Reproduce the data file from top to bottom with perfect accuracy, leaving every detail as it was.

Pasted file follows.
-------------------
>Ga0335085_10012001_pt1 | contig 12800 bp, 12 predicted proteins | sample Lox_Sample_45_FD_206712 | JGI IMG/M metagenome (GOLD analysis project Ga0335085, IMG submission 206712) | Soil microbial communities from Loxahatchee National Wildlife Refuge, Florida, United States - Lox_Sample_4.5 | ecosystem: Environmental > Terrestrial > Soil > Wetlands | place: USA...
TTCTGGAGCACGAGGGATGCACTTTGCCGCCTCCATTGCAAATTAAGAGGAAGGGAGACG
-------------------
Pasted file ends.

>Ga0335085_10012001_pt1 | contig 12800 bp, 12 predicted proteins | sample Lox_Sample_45_FD_206712 | JGI IMG/M metagenome (GOLD analysis project Ga0335085, IMG submission 206712) | Soil microbial communities from Loxahatchee National Wildlife Refuge, Florida, United States - Lox_Sample_4.5 | ecosystem: Environmental > Terrestrial > Soil > Wetlands | place: USA...
TTCTGGAGCACGAGGGATGCACTTTGCCGCCTCCATTGCAAATTAAGAGGAAGGGAGACG